N ERLENS NOEL got sued. Joel Embiid got fat. Jahlil Okafor might have gotten killed.
The Homie and TLC are getting buckets.
Rookie forwards Dario Saric and Timothe Luwawu-Cabarrot both are former Euro-pros and neither is a rookie headache. Whether they start or come off the bench, they approach that night's game like adults. They come to work and they do their jobs.
They don't worry about their hairdos or their nicknames or their draft slot, like so many one-and-done divas. They haven't trashed an apartment, as Noel was alleged to have done; they haven't mainlined Shirley Temples, Embiid's admitted weakness as he sat out his rookie season; and they haven't gotten into a single street fight, unlike Okafor. Super Dario and TLC have caused no problems for the Sixers, but they've been a pain for the opposition.
"Their background in European system and style, et cetera, completely helps them be expedited when they enter an NBA court," said head coach Brett Brown, "unlike a one-and-done guy from Kentucky or Duke."
Noel and Okafor are one-and-done guys from Kentucky and Duke, respectively. Embiid spent one season at Kansas, another holding pen for inevitable lottery picks. The three of them enjoyed blue-chip high school careers and coddled, eight-month college experiences.
Saric, 22, has been a pro since 2009. He has played at home in Croatia and in the raucous Turkish League. Luwawu-Cabarrot, 21, has played with professionals since 2012, first at home in France, then, last season, in Serbia. While Okafor and Noel bullied high schoolers, Saric and TLC were eating elbows thrown by men 10 years older than they were. While Okafor and Noel got ready for their proms, Saric and TLC spent lonely nights hundreds of miles from home. They lost a part of their youth, but the hard times seasoned them for this season.
"For sure. Definitely," Luwawu-Cabarrot said. "I've been living on my own in an apartment since I was 17. It's a different game, so I still had to adjust, but all of that, it helped me by playing overseas at first."
Certainly, neither Saric or TLC has the ceiling of any of the Sixers' Big Three; or, Big Two, now that Noel has been traded. Certainly, though, both Saric and TLC were better prepared for the NBA than any of the big men. It shows.
Entering Monday night's game at Orlando, Saric has not missed a game. He began the season as a starter and moved to the bench when the team traded for Ersan Ilyasova, but developed so completely as a reserve that the Sixers felt comfortable trading Ilyasova at the deadline. He leads all active rookies in points, is second in rebounds and is the Sixers' best player every night. Going into Monday night's game at Orlando, the Sixers are 8-9 since Feb. 9, the last time they visited Orlando, and Saric has averaged 19.9 points, 8.4 rebounds, 3.9 assists and is hitting 47.1 percent of his shots.
Luwawu-Cabarrot has averaged 7.6 points in the same span. He became a starter on March 11 against the Clippers and averaged 12.4 points as the Sixers went 3-2 with a keystone win over the Celtics on Sunday, when both made grown-man plays.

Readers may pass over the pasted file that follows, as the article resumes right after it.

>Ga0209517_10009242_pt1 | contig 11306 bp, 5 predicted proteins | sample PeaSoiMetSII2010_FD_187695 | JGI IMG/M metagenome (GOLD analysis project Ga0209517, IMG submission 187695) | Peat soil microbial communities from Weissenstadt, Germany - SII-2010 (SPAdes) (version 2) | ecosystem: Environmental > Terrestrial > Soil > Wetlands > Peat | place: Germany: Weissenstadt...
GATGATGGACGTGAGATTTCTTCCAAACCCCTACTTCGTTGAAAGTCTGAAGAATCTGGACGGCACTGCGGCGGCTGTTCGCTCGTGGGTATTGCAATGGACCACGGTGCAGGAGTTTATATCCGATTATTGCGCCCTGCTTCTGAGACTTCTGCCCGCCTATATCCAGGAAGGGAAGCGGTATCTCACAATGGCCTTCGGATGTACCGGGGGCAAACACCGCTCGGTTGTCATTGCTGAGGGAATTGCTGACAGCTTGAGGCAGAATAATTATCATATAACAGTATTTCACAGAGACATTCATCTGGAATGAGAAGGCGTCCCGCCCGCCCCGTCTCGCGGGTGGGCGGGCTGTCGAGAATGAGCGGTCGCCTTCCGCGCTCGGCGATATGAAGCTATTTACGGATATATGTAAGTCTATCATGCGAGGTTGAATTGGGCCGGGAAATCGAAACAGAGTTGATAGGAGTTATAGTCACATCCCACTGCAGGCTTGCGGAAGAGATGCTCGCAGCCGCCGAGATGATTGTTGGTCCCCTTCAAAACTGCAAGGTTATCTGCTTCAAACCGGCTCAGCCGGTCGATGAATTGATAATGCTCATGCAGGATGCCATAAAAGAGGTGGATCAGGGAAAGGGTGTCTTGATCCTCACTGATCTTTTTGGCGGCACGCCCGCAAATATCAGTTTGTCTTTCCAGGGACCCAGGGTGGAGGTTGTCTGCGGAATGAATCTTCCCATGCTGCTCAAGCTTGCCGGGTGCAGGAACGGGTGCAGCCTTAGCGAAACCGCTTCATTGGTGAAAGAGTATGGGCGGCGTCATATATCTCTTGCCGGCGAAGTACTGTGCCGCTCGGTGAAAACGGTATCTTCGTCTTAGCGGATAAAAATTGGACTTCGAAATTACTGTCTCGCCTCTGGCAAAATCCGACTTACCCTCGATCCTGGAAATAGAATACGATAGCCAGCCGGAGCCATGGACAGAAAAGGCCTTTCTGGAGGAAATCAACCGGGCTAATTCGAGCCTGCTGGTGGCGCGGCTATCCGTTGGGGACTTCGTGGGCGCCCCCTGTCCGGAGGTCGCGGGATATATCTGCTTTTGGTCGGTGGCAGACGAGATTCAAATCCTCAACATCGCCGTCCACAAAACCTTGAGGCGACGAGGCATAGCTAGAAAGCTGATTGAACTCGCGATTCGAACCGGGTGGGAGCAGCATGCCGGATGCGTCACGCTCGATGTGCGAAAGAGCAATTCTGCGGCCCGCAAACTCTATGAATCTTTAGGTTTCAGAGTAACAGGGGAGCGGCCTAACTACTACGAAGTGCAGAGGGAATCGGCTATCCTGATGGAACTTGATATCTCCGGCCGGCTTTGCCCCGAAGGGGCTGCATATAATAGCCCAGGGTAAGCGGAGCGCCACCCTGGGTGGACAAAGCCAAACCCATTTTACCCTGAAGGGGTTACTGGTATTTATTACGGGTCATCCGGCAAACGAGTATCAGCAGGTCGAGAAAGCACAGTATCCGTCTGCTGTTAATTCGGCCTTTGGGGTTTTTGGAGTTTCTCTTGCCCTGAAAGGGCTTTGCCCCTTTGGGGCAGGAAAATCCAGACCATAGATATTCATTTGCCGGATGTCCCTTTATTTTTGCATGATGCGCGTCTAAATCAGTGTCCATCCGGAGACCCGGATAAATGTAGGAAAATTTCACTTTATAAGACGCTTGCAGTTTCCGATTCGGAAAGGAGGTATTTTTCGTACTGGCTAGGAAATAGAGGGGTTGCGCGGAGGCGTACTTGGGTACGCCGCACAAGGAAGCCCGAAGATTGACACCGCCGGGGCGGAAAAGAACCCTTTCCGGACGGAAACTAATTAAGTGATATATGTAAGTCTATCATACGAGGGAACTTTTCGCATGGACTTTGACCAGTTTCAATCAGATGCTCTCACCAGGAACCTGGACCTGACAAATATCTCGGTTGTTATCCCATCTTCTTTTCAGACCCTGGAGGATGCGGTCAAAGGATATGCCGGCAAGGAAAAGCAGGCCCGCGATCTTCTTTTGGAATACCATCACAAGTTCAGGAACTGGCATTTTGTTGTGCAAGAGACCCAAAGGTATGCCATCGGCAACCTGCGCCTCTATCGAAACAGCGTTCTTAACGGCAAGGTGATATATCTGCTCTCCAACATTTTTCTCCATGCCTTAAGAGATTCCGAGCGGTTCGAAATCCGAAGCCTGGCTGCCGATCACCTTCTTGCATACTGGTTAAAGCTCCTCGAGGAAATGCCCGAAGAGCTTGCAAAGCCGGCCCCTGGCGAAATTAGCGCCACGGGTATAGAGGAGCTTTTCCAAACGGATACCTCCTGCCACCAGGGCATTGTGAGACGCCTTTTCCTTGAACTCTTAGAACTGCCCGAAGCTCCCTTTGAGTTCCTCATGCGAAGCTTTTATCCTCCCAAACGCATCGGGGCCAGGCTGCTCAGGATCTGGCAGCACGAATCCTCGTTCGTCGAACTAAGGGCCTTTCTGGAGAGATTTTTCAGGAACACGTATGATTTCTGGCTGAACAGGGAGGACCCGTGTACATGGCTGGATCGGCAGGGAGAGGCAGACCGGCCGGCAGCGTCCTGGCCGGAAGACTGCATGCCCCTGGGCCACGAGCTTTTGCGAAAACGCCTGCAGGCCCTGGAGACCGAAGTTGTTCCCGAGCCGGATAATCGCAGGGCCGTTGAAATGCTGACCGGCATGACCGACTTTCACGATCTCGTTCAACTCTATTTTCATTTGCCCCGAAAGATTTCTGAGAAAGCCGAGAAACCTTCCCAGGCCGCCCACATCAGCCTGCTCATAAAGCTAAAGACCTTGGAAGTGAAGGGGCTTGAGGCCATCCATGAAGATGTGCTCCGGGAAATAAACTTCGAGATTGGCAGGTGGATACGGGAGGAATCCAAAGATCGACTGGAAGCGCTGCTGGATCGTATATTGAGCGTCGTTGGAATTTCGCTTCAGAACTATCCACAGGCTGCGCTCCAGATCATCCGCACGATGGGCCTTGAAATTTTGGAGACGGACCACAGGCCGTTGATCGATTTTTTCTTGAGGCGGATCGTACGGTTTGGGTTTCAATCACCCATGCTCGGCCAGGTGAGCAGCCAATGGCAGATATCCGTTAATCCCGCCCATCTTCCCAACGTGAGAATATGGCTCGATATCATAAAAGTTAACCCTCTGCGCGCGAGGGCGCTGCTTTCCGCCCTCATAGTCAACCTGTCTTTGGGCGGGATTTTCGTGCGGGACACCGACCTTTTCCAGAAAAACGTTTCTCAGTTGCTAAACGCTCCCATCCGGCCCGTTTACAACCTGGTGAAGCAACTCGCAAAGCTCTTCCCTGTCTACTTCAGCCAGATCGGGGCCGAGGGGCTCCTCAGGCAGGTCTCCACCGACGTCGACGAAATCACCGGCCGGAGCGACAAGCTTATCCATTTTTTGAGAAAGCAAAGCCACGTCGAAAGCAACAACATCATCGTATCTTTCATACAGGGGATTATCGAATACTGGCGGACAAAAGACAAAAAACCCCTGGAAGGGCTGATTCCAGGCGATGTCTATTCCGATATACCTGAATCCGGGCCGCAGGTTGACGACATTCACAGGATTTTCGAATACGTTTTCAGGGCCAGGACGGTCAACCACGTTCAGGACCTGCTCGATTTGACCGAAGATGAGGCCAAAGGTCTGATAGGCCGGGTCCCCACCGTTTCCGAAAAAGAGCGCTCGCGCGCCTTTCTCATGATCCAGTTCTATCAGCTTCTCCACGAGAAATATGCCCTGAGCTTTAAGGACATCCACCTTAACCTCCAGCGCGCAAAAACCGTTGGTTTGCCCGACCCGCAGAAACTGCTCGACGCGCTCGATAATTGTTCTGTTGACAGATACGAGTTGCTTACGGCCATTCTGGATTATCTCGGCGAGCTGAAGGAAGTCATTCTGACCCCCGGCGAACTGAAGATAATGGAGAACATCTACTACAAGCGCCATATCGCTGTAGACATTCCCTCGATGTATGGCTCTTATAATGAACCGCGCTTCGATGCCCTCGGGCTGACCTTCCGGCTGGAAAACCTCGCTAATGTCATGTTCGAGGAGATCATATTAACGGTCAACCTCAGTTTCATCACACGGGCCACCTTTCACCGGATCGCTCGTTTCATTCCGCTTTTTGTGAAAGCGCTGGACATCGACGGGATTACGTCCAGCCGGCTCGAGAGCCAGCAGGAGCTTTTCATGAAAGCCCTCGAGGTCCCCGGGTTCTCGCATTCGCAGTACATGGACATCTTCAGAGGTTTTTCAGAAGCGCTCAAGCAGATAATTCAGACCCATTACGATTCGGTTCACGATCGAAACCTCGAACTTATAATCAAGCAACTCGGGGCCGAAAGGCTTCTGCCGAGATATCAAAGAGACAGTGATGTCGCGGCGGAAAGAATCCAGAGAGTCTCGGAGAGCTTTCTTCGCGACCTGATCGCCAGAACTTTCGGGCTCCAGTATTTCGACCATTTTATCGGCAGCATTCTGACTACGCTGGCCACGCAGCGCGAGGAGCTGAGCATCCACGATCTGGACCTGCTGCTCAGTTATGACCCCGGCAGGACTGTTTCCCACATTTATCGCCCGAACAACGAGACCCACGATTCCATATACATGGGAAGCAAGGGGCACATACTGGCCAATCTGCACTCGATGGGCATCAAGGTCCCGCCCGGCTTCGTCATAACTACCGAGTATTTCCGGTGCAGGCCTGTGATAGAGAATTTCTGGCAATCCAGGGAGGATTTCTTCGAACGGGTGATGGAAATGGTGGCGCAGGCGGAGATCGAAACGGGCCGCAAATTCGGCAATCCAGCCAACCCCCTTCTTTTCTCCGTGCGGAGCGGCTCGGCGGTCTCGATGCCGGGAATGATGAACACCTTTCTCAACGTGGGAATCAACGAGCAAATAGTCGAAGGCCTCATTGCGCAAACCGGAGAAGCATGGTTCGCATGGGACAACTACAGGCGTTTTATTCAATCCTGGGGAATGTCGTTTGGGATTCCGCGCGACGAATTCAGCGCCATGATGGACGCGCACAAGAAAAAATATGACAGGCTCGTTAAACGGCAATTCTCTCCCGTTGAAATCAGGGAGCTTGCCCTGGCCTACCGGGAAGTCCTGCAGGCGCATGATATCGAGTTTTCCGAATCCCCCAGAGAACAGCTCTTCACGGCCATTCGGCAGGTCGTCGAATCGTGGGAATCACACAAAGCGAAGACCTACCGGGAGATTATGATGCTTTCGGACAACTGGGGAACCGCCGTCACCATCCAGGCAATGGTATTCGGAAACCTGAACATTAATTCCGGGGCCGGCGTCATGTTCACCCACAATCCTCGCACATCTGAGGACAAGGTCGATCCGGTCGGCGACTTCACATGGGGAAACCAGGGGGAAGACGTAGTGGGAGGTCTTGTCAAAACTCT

In the second quarter, Saric, 6-10 and 223 pounds, tried to make a fastbreak layup with both Terry Rozier and Avery Bradley hanging on his arms. He finished on his back, but he made the basket.
"I had a similar play in the preseason in Miami but that was one man," Saric said. "This was two men. It's another level now."
Early in the fourth quarter, TLC, 6-6 but a wispy 205 pounds, drove hard past Gerald Green on the baseline, rose high and muscled in a reverse layup. Like Saric, TLC wound up on the floor. A few months ago, he wouldn't have risked the miss or the pain.
"I'd probably have just stopped and (avoided) the contact and thrown it back out," he acknowledged with a sheepish smile. "My mindset now is stronger."
With that, veteran Gerald Henderson, whose locker is next to TLC's, laughed out loud.
"What do I tell you every day?" Henderson said.
"Yeah, yeah," TLC replied. "He says: 'Don't use some French (crap).' "
"Yeah," said Henderson, shaking his head and flipping his hands around airily; "those pretty layups, all the gymnastics."
If Luwawu-Cabarrot, taken with the 24th pick in 2016, is a gymnast, Saric, acquired in the 2014 draft, is a more of a wrestler. Saric played in Turkey the past two seasons to make sure he could handle the grind.
"I decided to stay two years in Europe, go step-by-step against guys size and my body weight," Saric said. "When you come here, you still need an adjustment; everything's harder, faster. If a guy like (Celtics bruiser Al) Horford wants to push you in the back when you try for an offensive rebound - well, some guys, they are just rough players."
Embiid, 7-2 and 250, embraced contact . . . until his body fell apart for the third year in a row, 31 games into his long-delayed career. Neither Noel, in his fourth overall season, nor Okafor, in his second, handles the punishment well. Both missed time their rookie seasons and this year with knee problems.
Brown spent 17 years coaching in the International Basketball Federation (FIBA). He believes the one-and-dones often don't get it done.
"The NCAA isn't FIBA. It isn't the NBA. It's a completely different brand of basketball. The rules are different. The strategies are different. The athletes are different," said Brown, who expected Saric and TLC to hit the ground running. "What's common in the world that they came from is the physicality. The grind. The pounding. They're playing against men."
And, 69 games into the season, they're playing - and acting - like men.